Hello again! Yes, it’s been quite a while since I’ve updated you on our travels. We’re back in the states now and back to reality, but we still have many stories from our trip to tell!

I left you in Rothenburg ob der Tauber, Germany, only the second stop of our adventure. The story continues…

The day we left Rothenburg, we weren’t totally sure what the next destination would be. We intentionally left a few free days in our plan in case we wanted to stay longer somewhere or add a new city to our list.

My aunt lived in Germany for a while and highly recommended going through the Black Forest, so we decided that would be our next move.

After the first three train rides of the day, we stopped at the Karlsruhe station for lunch.

IMG_3894Craving anything but schnitzel (Yes, you can definitely have TOO much schnitzel), we ate Subway. Don’t order wheat bread there, because they don’t carry it!

Mom looked into renting a car to drive through the forest, but the only automatic transmission available was a large Mercedes that cost way too much munz to justify spending for only an afternoon drive.

So we hopped on the three-hour scenic train to Singen, Germany, after John finally got some new batteries for his Beats. Thank goodness, because John really enjoyed the train ride.


But on the way to this train, part of John’s wheel broke on his suitcase. The plastic exterior surrounding the metal wheel started coming apart. It wasn’t long before the other wheel broke too, allowing John to leave pieces of his suitcase wheels all throughout Singen and Switzerland, our next stop. We successfully left our mark on sidewalks, in trains and in hotel rooms.

Random fact about Singen: it has an extinct volcano. (Long-extinct. I made sure.) It looks like one random mountain all by itself in the middle of the city…which it is.


In Singen, we stayed at a Holiday Inn Express, where we had free wifi and air conditioning for the first time in Europe.



At first, none of the light switches or the TV worked in our room. We were so confused, and Mom was about to call the front desk when she noticed a slot by the door. She figured out that you have to put the room key in the slot for the power in the room to work. A few more hotels worked this way later in the trip, so we felt like pros for immediately knowing how to turn the lights on.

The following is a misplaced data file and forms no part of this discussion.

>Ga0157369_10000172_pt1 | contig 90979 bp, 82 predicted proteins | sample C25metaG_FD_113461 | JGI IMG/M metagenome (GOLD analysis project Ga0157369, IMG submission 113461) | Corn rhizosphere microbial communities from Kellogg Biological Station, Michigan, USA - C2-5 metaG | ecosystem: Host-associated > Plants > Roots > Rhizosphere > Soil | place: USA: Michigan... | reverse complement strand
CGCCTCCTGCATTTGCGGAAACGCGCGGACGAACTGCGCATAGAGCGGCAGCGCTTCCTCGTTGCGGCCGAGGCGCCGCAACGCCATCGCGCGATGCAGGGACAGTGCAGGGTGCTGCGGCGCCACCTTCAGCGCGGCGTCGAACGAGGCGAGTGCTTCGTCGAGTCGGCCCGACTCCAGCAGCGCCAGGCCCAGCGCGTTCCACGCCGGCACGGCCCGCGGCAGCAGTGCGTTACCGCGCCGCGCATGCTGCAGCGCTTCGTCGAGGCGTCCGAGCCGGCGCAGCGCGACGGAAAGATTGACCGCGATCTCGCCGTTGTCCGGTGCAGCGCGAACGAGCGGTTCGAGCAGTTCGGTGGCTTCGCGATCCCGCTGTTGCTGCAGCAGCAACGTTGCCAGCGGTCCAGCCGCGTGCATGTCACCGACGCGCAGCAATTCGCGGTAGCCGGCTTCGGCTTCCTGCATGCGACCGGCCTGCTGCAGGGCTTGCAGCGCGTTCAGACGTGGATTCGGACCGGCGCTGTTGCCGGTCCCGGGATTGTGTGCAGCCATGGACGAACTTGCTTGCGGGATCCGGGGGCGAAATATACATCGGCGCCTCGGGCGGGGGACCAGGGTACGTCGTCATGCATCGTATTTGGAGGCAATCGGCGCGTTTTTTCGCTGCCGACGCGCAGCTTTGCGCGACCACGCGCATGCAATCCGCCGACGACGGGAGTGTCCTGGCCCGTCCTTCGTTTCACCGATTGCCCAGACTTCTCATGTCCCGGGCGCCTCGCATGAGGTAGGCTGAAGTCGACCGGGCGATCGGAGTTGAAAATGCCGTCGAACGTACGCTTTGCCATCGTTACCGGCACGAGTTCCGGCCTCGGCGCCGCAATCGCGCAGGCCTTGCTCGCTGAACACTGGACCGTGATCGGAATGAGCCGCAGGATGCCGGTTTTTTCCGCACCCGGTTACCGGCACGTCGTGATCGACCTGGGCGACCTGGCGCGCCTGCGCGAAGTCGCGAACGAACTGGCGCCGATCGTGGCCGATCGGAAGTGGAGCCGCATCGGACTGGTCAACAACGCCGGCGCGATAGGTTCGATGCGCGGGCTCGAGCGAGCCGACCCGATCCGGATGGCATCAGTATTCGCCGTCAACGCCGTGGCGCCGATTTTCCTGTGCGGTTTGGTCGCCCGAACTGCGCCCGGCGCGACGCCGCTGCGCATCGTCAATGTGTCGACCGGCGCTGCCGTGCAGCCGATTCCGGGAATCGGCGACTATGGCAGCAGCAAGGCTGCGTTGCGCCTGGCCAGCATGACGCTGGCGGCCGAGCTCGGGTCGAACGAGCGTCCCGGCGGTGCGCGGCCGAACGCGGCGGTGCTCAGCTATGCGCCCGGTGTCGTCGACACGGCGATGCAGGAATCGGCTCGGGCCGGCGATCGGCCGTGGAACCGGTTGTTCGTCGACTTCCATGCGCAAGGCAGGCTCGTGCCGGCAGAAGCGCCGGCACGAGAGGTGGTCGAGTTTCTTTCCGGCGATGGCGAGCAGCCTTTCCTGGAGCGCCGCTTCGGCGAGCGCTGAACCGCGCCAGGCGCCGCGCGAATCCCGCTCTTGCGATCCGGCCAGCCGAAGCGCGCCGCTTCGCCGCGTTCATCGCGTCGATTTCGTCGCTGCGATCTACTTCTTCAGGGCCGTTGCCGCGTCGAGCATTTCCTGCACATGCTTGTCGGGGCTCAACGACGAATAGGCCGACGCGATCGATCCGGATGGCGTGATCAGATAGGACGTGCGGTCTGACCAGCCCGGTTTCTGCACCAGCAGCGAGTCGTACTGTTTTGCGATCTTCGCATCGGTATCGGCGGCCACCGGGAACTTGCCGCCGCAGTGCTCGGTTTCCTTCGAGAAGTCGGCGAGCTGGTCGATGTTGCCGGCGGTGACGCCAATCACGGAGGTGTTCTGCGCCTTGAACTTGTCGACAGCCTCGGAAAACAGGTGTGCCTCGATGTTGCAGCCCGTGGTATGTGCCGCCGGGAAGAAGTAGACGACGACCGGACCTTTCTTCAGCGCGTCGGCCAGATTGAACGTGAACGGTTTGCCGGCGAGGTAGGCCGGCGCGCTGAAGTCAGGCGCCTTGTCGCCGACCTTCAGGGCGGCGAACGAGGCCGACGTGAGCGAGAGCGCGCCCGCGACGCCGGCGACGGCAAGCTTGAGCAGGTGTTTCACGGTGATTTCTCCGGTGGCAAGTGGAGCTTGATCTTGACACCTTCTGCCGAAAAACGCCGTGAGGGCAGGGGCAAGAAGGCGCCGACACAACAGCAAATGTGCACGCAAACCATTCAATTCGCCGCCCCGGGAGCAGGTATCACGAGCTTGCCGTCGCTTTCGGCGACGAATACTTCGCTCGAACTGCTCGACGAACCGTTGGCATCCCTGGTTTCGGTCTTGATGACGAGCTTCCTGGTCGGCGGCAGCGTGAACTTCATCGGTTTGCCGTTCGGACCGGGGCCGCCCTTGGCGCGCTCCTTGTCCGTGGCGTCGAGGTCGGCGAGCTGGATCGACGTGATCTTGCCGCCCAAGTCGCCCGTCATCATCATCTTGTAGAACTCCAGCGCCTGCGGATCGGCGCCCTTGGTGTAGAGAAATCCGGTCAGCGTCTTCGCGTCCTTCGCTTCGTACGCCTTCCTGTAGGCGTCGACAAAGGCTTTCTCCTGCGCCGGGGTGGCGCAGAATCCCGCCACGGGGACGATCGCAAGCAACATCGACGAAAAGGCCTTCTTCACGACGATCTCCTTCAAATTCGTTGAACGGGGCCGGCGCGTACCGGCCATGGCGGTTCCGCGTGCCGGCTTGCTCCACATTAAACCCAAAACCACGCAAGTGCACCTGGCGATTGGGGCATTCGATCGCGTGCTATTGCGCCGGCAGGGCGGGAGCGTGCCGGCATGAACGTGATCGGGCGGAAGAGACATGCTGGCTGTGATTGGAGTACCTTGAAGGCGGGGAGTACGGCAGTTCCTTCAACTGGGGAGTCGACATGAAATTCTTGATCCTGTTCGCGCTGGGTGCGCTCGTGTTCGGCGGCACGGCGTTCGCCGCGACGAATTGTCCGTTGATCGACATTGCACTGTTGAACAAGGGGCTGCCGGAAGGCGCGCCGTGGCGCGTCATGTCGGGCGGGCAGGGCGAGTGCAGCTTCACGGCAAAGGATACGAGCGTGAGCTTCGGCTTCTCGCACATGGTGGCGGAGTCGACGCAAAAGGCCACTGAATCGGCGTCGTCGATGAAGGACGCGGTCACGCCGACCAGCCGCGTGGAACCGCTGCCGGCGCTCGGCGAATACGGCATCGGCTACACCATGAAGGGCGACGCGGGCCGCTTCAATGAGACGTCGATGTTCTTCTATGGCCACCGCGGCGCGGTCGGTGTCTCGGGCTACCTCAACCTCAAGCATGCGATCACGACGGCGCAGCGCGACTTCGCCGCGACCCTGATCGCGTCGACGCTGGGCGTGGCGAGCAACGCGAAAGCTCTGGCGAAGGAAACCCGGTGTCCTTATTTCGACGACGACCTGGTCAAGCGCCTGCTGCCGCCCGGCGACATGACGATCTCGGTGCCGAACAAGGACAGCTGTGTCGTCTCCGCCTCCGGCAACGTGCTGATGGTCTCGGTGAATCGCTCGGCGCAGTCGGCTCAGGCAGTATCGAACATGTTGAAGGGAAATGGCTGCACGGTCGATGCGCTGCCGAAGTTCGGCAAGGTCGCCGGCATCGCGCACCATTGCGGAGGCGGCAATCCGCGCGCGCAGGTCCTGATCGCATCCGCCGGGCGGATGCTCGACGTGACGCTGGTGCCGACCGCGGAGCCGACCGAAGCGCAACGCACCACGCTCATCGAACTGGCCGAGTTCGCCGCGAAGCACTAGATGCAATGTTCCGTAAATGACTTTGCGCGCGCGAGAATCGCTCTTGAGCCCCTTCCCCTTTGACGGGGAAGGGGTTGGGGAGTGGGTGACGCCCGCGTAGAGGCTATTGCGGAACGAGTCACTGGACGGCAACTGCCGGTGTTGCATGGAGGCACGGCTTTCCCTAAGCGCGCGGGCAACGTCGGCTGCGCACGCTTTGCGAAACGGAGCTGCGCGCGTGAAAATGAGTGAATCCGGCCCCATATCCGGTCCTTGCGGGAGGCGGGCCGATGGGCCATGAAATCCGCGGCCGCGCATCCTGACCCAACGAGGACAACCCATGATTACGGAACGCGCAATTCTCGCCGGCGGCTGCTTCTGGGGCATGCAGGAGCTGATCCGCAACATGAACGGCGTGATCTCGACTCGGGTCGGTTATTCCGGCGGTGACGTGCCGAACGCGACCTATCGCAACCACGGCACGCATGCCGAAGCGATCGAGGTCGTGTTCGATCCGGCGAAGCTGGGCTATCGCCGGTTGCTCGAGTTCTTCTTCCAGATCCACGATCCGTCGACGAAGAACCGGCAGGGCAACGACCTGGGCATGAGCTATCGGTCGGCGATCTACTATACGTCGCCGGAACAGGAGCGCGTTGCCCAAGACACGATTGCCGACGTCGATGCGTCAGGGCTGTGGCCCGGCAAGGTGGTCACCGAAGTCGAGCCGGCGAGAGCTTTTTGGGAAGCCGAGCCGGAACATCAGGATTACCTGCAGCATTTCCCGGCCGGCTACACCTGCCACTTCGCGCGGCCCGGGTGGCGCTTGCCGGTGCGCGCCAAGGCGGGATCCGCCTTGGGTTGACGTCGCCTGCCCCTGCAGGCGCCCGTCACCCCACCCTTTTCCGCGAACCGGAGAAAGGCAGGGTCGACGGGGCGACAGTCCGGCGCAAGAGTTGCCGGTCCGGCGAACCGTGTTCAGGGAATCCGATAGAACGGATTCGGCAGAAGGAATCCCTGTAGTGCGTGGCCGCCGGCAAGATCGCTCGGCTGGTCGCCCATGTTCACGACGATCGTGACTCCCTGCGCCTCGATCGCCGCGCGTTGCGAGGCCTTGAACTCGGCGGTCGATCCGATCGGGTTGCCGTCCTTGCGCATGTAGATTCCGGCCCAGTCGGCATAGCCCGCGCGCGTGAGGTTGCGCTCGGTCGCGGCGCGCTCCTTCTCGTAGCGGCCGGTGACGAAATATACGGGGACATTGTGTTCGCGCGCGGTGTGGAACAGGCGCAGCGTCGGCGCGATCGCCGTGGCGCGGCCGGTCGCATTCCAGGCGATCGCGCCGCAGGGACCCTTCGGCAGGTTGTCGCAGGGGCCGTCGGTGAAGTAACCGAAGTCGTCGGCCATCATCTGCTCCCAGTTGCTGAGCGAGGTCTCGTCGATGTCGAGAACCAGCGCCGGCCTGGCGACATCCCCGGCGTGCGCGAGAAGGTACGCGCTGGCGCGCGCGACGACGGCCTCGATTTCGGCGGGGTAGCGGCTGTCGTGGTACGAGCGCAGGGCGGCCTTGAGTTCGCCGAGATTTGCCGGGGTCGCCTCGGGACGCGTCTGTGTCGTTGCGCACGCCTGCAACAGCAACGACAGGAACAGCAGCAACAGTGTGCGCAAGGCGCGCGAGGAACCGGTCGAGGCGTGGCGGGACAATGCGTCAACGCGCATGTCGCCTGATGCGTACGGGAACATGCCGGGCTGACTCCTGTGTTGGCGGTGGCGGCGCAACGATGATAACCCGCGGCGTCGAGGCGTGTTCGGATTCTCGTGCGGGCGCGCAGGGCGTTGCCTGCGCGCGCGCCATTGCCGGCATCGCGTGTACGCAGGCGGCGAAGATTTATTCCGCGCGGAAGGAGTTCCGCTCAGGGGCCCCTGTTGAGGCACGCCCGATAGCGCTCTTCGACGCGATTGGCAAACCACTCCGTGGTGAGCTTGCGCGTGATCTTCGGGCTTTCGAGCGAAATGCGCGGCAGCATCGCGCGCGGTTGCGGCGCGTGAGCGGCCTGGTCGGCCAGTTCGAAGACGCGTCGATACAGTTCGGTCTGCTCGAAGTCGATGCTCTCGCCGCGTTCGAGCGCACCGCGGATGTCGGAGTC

This sparked my interest, because I also noticed during every train ride through Germany that the Germans seem to be very efficient. We saw a lot of solar panel roofs and windmills. So I looked into it, and turns out Germany was named the most efficient major economy this year. Pretty cool, Deutschland.

We ate dinner at a restaurant near the hotel, and John got an ice cube in his Coke. Behold, the first ice cube we saw in Europe.


And the next morning, we hopped on a train to Switzerland and said auf wiedersehen to Germany!

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Peace up, Downers out.



Up the wall

Leaving our last stop in St. Goarshausen, our train to Frankfurt took about 1.5 hours. Then we took an hour-long train to Wurzburg, and most of that time was spent finding a seat. Not three seats, but A seat. Word to the wise, just jump on the car that’s right in front of you. It’s not that important to have a nice seat if you don’t have a seat at all.

We got seats on all of our other trains that day, made it to Rothenburg ob der Tauber, our second stop, and washed a load of laundry before heading to the hotel. No lie, our hotel looks like it was a model building for Snow White.


And if you’re wondering about the title of this post, Rothenburg (according to its website) is “considered the most perfect walled city in Europe.”

After we got settled, we headed out for dinner and then went to the Night Watchman Tour.


It was an obvious hot spot for tourists, because there were AT LEAST 200 people there, and over half were American teenagers. We later found out that there were so many American teenagers there because they’re part of a high school Ambassadors of Music band tour.

The next day, we ate a (free) breakfast at the hotel, and the hotel owner said my mom is a “spoiler” who “eats like a chicken” because she didn’t eat everything she touched. Barb responded with a hesitant “haha,” and then he said Obama needs to teach Americans how to eat. What.

John still hasn’t recovered from this encounter, and he has eaten absolutely everything put on his plate (whether he likes it or not) in fear of being called a chicken.